We’ve heard that fish, especially salmon, is a great source of anti-inflammatory omega 3s that can reduce your risk for heart disease. But seafood these days is often widely contaminated with heavy metals, PCBs, antibiotics and other toxins. Should you continue to eat fish and other seafood? Here’s what you need to know about fish and shrimp to consume it safely.
Dietary recommendations say to eat more fish, at least once per week, and salmon is one variety that’s particularly low in harmful mercury present in larger predatory fish, like tuna. Demand for fish has increased, and as a result, up to 70 percent of fish species have been depleted. Fish farming, or aquaculture, has stepped up to fill this demand. There are sustainable methods of aquaculture, but many are unregulated, shockingly polluted and even cruel. Aside from the environmental impacts, including water pollution and overuse of chemicals and antibiotics, many farmed fish are crowded in pens and transmit diseases or parasites.
What You Need to Know about Farmed Fish
- In 2006, fish farming accounted for 47% of the world’s fish supply and totaled $60 billion. Large-scale fish farm operations force fish to live in crowded conditions, often less than the size of a bathtub. Living in close proximity increases disease risk and infections that are treated with antibiotics. Packed tightly, fish rub against each other and the sides of their cages, damaging their scales and increasing disease risk. Sea lice is commonly transmitted. The excess fish waste and unconsumed feed is released directly into the waters, polluting the surrounding environment. The overused chemicals and antibiotics end up in the flesh of the fish–meaning you’re eating it– and many chemicals banned in the U.S. are still used in international fish farms. If you’re eating farmed fish or shrimp from Thailand, for example, you can bet you’re ingesting these chemicals that are making their way into the U.S. due to lack of regulation. We import quite a bit of seafood from other countries.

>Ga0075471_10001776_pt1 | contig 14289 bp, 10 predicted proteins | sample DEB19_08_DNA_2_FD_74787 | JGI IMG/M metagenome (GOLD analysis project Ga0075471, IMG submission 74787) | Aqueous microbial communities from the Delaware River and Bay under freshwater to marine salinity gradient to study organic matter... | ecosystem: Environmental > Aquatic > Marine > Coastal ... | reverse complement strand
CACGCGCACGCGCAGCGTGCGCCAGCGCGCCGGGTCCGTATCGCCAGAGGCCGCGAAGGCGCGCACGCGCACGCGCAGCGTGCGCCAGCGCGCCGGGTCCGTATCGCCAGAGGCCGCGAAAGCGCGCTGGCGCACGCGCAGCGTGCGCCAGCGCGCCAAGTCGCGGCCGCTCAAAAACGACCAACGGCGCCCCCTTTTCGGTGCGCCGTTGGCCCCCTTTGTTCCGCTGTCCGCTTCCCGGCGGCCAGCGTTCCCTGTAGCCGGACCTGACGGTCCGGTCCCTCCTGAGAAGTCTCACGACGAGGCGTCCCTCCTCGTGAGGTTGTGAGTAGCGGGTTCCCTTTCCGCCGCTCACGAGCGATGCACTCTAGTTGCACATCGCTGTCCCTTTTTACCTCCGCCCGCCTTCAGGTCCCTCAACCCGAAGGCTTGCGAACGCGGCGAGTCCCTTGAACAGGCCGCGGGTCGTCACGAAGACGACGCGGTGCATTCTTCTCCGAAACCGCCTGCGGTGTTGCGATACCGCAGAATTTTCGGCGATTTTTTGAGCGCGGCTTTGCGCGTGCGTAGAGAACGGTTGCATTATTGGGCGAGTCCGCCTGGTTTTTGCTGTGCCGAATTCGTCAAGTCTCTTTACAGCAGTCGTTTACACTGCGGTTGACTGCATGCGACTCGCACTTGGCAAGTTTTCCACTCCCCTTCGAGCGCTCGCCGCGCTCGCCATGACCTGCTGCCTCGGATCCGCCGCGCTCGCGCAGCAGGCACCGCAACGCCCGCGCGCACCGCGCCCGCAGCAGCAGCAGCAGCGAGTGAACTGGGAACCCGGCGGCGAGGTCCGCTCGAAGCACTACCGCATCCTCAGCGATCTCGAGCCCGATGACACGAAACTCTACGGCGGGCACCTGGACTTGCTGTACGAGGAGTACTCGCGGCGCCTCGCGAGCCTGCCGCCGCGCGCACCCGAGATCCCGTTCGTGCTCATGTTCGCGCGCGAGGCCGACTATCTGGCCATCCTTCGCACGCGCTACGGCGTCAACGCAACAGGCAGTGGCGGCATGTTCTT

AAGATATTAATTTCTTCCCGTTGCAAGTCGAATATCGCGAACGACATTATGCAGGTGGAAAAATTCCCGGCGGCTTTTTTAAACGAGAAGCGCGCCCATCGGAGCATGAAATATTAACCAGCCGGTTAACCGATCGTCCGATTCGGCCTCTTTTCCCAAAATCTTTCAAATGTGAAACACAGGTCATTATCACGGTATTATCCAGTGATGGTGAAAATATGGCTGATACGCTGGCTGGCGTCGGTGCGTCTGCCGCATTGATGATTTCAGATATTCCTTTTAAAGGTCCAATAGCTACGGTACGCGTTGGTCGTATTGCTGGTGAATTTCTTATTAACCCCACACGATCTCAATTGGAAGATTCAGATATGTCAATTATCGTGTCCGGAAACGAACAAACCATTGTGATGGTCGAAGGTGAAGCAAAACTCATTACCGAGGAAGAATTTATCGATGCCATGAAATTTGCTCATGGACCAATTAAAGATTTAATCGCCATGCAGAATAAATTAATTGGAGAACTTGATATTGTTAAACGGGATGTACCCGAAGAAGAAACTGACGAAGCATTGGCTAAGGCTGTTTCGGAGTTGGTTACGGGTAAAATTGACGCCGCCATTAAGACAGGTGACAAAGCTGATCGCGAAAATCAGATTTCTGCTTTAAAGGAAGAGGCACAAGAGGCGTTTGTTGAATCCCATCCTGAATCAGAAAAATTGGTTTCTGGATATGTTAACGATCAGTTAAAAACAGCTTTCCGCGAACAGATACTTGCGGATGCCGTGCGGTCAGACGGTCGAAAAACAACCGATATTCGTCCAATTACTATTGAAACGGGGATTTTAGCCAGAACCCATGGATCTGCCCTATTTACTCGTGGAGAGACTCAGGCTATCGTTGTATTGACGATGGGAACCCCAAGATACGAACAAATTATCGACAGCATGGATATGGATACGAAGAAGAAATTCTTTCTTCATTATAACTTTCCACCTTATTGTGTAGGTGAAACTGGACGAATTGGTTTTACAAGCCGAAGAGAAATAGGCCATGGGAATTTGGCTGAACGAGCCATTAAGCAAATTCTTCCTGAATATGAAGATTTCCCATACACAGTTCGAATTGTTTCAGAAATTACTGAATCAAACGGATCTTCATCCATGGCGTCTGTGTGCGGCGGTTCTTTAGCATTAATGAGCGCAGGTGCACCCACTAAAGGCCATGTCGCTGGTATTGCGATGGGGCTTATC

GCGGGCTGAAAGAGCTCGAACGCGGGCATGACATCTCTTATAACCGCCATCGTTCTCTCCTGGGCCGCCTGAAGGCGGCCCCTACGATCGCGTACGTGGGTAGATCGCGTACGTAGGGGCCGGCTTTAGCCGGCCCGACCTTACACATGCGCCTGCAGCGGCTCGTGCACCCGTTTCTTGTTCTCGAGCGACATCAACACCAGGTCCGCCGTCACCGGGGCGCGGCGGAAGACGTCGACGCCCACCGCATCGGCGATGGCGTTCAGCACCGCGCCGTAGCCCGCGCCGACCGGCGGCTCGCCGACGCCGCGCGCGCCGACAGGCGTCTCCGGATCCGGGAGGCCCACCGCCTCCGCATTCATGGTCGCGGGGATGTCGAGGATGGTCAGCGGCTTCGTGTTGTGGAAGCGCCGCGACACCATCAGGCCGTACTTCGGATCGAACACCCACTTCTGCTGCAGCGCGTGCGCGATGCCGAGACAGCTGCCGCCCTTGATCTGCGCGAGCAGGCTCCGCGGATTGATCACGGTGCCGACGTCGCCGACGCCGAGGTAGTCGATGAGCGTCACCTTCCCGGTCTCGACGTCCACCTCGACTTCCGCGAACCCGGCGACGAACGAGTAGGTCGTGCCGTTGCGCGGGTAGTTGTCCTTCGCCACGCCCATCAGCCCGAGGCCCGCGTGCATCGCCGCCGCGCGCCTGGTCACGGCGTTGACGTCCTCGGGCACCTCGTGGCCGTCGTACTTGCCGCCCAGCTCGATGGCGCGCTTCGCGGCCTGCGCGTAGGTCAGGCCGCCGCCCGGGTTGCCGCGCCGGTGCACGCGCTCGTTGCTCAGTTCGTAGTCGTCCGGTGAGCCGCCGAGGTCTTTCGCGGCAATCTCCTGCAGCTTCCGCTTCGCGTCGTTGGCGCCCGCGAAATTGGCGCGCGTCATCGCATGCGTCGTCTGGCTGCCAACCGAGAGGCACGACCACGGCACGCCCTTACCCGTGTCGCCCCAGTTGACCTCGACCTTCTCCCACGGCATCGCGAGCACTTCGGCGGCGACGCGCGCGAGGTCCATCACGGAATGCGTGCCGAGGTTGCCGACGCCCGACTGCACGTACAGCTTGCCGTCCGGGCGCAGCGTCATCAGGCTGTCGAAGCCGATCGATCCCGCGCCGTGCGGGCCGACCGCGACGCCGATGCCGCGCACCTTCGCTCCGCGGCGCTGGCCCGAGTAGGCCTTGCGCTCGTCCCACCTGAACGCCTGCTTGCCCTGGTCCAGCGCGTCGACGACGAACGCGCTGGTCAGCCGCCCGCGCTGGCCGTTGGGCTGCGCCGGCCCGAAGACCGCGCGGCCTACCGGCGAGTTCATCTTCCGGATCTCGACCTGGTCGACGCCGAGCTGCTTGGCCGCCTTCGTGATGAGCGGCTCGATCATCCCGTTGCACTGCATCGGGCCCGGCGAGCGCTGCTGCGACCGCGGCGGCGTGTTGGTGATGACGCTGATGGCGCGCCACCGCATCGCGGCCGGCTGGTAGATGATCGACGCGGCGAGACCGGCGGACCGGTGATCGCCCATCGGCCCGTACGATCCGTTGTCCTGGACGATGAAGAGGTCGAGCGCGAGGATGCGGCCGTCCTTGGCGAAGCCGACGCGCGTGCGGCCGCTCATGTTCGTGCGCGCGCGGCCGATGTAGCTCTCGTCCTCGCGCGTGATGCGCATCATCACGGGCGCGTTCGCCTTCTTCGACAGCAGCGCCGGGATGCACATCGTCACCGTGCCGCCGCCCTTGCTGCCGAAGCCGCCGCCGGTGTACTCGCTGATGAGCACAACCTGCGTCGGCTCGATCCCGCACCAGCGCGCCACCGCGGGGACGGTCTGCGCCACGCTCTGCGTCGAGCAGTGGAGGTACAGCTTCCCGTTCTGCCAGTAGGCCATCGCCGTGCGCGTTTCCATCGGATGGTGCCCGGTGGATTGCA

- It generally takes three pounds of wild fish to grow one pound of farmed salmon. This means the environmental impact of salmon farming is still increasing as global production continues to rise.
- 90 percent of shrimp have been imported, but less than 2 percent of that has been inspected. Contamination is rampant; shrimp packing plants are filthy; and the shrimp contain high levels of antibiotics and other chemicals.
- Animal husbandry practices are not as tightly regulated for aquaculture as they are for CAFO feedlots (and that’s not saying much). Elements in the water such as oxygen and nitrites must be monitored at proper PH levels to minimize stress and the presence of pathogens. Many fish still die prematurely –at rates of up to 30 percent– due to heavy antibiotic use or polluted waters. Some fisheries may be using inhumane methods of slaughter. A 2004 report by the European Food Safety Authority Scientific Panel on Animal Health and Welfare said that, “Many existing commercial killing methods expose fish to substantial suffering over a prolonged period of time. For some species, existing methods, whilst capable of killing fish humanely, are not doing so because operators don’t have the knowledge to evaluate them.” Inhumane methods include asphyxiation; being submerged in freezing water; or bleeding out without first “stunning.”
What You Need to Know about EATING Farmed Fish
- Please be aware that you are what you eat ate. That is to say that you absorb whatever the animal you’re eating was fed. Aside from the antibiotics fish are administered to fight infections from being in such close quarters and contracting communicable disease and infection, farm-raised salmon have been found to have high levels of PCBs, dioxins, and other toxic cancer-causing chemicals. They ingest chemicals to enhance their color.
- In the wild, salmon feed on nutrient and fatty-acid rich krill, which is low in toxins and gives salmon its red color due to the disease-fighting antioxidant astaxanthin. Farmed salmon are fed pellets of chicken feces, GMO corn meal, soy, genetically modified canola oil and other fish containing concentrations of toxins. Low quality, cheap feed. This toxic slop alters their naturally high concentration of anti-inflammatory omega 3 and increases the pro-inflammatory omega 6.